, Department of Commerce and Labor, given about $4,000,000. The financial reported to the President from San situation is a difficult one because of the Francisco that his estimate of the loss of destruction of the banks and the burying life in that city was not far from three beneath the ruins of immense funds hundred, with a thousand injured. Other which have not yet been recovered, and estimates place the loss of life somewhat, the instant need of ready money for the in excess of this. Secretary Metcalf de- rebuilding of the city. It is said that clares, however, that the industrial and Congress may be asked to guarantee a commercial losses are appalling and long-time low interest bond loan by San demand financial planning on a very

Francisco. The President has asked large scale.

He found little suffering Congress to appropriate money for work from lack of provisions or water, no at the Mare Island Navy-Yard to give epidemics, and on the whole the health needed employment. It is recognized of the people excellent, all things con- that the opportunity to make San Fransidered. The sale of liquor in San Fran- cisco one of the most beautiful cities cisco, Oakland, and near-by places has of the world is not to be neglected, been strictly prohibited ; looting has and it is quite probable that an adaptabeen sternly suppressed; the report that tion of the plans made tentatively some

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time ago by Mr. Burnham, the architect, “ it will not be seriously contended that will be followed, including a beautiful any man who receives less than two dolcivic center with radiating boulevards lars per day can support and educate and a fine outer boulevard encircling the his family in a manner at all conformcity along the bay and ocean. The able to American siardards, especially business section will doubtless shift in the mining industry, where men are somewhat its position. General Greely not given the opportunity to work more has assumed command of the military than two hundred and twenty-five days situation, and has brought in more troops in any one year.” And yet, it claims, there to aid in preserving discipline and to are thousands upon thousands of miners, afford rest to the overworked soldiers with families to support, who receive : of the regular army.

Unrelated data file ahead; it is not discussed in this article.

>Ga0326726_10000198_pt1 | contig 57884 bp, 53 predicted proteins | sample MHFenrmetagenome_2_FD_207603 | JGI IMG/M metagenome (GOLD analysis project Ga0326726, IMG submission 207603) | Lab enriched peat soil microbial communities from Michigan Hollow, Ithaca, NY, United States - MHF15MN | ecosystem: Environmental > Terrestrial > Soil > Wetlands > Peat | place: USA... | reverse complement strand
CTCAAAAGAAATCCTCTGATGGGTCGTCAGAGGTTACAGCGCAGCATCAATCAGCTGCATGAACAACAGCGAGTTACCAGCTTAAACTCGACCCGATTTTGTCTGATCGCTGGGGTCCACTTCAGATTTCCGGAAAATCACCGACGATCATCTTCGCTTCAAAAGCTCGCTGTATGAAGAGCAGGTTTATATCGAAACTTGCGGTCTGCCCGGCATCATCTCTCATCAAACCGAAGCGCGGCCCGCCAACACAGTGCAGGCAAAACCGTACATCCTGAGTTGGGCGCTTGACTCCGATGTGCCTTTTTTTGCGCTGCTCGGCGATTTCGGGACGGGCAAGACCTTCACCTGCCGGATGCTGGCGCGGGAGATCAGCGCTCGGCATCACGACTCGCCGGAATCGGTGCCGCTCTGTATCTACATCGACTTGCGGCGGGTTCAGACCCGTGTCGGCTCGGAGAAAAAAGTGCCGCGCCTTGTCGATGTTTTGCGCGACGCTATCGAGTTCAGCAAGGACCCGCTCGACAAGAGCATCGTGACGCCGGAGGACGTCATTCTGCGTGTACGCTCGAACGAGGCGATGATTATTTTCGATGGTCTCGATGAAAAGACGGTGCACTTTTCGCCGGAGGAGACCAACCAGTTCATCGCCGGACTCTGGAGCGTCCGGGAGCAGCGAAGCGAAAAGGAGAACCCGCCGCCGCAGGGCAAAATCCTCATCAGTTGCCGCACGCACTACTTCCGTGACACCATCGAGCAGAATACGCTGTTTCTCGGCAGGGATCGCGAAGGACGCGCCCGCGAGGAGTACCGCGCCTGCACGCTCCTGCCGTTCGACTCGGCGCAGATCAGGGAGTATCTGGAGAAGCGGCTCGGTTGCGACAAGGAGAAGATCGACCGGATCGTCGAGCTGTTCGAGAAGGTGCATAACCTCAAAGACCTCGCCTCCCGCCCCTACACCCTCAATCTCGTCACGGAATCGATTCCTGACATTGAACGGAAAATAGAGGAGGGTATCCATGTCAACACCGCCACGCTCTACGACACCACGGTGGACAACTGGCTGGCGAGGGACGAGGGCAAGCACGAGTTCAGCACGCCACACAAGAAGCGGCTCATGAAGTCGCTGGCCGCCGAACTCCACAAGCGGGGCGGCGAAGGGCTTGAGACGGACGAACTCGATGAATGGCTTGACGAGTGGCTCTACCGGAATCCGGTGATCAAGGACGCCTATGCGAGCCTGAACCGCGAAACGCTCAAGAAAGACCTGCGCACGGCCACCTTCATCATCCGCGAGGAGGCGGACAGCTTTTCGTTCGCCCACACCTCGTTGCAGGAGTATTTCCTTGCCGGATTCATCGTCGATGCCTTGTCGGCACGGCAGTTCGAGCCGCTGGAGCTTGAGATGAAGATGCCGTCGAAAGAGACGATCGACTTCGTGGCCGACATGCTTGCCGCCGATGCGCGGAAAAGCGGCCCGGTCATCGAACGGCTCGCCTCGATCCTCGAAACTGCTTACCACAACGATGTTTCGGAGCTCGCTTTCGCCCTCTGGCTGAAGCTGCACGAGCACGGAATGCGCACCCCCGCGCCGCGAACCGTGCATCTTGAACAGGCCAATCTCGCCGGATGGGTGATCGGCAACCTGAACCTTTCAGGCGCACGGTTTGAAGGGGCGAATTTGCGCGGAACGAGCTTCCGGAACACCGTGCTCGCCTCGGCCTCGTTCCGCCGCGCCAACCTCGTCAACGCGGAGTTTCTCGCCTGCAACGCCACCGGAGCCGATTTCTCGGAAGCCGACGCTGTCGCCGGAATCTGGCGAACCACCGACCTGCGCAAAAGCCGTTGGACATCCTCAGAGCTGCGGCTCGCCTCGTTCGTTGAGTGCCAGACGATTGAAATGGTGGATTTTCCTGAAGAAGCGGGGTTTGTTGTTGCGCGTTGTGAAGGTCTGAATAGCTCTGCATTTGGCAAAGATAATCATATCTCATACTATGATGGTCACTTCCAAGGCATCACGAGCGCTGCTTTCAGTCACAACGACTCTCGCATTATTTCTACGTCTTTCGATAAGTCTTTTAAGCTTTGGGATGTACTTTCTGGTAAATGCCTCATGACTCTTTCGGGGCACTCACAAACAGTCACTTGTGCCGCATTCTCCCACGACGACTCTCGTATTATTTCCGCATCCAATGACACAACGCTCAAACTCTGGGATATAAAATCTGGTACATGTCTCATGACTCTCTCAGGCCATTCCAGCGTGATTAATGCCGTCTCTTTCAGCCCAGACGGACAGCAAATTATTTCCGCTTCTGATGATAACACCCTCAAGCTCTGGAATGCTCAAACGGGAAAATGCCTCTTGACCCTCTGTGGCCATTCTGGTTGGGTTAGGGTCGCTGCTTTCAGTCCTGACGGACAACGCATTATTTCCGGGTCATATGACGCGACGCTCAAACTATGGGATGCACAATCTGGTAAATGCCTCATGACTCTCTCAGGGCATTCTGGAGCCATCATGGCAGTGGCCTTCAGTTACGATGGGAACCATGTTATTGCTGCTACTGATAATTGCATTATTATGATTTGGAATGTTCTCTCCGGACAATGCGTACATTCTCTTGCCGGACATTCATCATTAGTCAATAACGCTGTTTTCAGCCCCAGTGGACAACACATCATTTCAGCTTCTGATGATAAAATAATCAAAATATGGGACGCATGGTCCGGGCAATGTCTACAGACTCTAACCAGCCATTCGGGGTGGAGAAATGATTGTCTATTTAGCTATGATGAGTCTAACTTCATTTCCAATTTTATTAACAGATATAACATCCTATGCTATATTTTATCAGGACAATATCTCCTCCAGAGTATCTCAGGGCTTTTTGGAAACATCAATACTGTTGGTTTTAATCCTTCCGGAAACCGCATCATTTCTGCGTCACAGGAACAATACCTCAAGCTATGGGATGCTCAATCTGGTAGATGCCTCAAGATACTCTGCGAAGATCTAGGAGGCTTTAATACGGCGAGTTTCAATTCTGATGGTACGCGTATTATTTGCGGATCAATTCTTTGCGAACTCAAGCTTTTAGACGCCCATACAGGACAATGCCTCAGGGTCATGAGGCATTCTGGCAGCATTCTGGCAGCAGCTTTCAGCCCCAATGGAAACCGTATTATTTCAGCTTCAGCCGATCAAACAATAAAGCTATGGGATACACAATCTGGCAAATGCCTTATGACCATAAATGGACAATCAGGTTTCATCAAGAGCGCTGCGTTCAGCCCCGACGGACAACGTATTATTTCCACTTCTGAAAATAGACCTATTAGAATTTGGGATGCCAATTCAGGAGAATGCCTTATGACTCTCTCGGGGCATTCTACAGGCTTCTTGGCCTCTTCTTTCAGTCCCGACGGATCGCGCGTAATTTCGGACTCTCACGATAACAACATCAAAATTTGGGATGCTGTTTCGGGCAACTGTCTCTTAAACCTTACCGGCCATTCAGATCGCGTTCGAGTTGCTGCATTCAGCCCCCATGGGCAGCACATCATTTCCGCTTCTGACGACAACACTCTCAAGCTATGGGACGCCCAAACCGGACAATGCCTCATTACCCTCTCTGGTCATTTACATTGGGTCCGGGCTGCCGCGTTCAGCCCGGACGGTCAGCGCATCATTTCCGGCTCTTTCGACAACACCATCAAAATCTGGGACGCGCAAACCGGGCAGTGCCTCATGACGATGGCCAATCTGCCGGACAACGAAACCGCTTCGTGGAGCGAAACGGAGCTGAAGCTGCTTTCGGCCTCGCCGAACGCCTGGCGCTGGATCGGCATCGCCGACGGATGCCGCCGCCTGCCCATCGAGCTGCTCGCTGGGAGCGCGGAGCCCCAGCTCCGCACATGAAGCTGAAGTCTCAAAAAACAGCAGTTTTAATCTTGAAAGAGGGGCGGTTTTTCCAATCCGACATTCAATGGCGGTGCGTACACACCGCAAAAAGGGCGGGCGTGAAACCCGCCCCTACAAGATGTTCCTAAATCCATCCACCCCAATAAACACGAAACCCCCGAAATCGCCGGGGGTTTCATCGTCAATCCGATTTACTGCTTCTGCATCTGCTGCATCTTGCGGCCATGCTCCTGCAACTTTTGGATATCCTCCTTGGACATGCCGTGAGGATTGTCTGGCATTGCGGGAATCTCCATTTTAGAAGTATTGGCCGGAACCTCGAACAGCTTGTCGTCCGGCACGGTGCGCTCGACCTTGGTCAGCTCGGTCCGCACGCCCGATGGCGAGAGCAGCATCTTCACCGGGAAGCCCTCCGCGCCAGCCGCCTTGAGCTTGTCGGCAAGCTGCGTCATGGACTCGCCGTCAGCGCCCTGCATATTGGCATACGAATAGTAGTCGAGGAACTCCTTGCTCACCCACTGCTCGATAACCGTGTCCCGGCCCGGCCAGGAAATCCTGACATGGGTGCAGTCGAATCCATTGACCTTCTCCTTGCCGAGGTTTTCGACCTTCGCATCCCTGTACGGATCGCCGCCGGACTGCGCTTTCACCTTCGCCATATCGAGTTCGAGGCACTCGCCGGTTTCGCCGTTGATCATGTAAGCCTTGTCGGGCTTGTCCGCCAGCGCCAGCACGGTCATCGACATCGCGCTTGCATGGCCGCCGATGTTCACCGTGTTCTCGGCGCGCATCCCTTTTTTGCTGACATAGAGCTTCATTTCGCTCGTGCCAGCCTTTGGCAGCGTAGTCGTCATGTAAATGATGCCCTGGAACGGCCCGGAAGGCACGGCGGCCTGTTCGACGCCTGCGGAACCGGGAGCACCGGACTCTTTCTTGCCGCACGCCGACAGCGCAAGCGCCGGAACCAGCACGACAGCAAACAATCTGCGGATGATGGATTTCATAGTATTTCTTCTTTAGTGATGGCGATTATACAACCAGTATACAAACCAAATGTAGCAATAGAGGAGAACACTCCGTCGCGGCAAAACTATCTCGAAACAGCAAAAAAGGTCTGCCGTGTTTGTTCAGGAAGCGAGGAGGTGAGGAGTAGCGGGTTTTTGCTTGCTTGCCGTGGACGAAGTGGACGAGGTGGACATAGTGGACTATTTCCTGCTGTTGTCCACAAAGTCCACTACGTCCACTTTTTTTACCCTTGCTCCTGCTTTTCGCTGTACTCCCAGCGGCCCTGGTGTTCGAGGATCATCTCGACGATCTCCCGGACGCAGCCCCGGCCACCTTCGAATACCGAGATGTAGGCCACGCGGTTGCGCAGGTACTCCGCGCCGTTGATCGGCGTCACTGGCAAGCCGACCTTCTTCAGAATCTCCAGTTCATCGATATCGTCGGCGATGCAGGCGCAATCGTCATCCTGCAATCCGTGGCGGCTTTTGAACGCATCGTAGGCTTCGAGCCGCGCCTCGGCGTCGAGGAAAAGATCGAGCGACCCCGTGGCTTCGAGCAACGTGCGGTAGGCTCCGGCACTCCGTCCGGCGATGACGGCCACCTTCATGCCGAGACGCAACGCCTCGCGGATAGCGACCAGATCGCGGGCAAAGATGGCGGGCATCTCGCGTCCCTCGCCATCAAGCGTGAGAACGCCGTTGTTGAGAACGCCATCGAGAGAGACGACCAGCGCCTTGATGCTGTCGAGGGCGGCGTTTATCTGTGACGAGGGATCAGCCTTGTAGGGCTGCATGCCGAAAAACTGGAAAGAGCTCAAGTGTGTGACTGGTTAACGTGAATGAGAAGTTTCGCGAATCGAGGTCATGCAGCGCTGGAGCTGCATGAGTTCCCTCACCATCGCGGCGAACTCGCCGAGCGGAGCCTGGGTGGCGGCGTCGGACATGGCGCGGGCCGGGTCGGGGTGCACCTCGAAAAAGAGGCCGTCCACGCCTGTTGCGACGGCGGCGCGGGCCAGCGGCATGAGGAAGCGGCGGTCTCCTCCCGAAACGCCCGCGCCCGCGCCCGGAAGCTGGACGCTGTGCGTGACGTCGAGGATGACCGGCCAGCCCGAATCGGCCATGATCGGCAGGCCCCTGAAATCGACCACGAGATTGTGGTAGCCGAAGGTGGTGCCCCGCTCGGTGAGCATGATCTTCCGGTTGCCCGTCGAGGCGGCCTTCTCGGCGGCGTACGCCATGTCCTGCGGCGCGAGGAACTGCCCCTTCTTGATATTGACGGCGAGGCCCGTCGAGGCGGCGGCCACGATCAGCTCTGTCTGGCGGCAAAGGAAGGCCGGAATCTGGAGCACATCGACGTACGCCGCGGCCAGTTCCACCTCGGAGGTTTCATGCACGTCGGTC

From every quar

between $1.17 and $1.75 per day. The ter comes the highest praise for the way committee also refers to the great hazard in which the military situation has been incident to employment in the anthracite handled by General Funston and later mines and to the skill and experience reby General Greely. A few comparative- quired by contract miners, and contends ly slight earthquake tremors were felt on that the support and maintenance of the the Pacific Coast during the week. The injured as well as of large numbers of loss at San José is reckoned at not less widows and orphans throughout the than $8,000,000 ; that at Stanford Uni- region is borne in a large measure by versity as perhaps $400,000.

those who depend upon the mining industry for their livelihood. The opera

tors, in rejecting the propositions, reiterIn the hope of reach- ate their plan for a limited arbitration Efforts to Avert

of new issues and a three-year agreement, a Hard-Coal Strike ing a basis upon

which the present sus- and quote the award of the Anthracite pension of anthracite coal mining could Coal Strike Commission on the subject be declared at an end, two entirely new of wages in the hard-coal industry. The propositions were presented last week to reply of the operators goes somewhat the hard-coal operators by the anthra- into detail as to the increase in the cost cite mine employees. On April 27, the of labor if either of the mine workers' ,

, day following, they were rejected by the propositions were granted, stating that the representatives of the anthracite-carrying operators cannot afford to pay this large railroad companies. These proposals annual increase (estimated at $6,100,000 from the mine workers' committee in for the entire industry) without imposeffect abandon all the various demands ing additional burdens upon the coalpreviously made and rejected by the consuming public, and claiming that operators, except as to a wage in- there has been no increase in the profits

The first proposal groups the of the business upon which could be employees about the collieries into five based any claim for increased wages. different classes, according to the wages The operators' letter closes as follows: paid, and asks for a sliding scale increase “ In view of all the circumstances, we in wages by groups, the increase ranging are satisfied that the true course was from fifteen per cent. for those receiving indicated in our original proposition. one dollar or less a day, to five per cent. This was that existing conditions should for the best-paid employees. In case be continued for a period of three years. this plan were refused by the operators, We trust that on Thursday next the it was requested by the committee that deliberate judgment of the anthracite the operators grant an advance in wages workers will result in an acceptance of equal to ten cents per ton upon the total that proposal; but if not, that they will production. In case either proposicion join with us in the arbitration we have were accepted, the committee claims that offered. Failing to meet us on either the increase in the labor cost of the proposition, the responsibility of a strike domestic sizes of anthracite would not must rest upon you." It will be rememexceed sixteen cents a ton. In support bered that the arbitration offered by the of the demand the committee states that operators excludes, according to the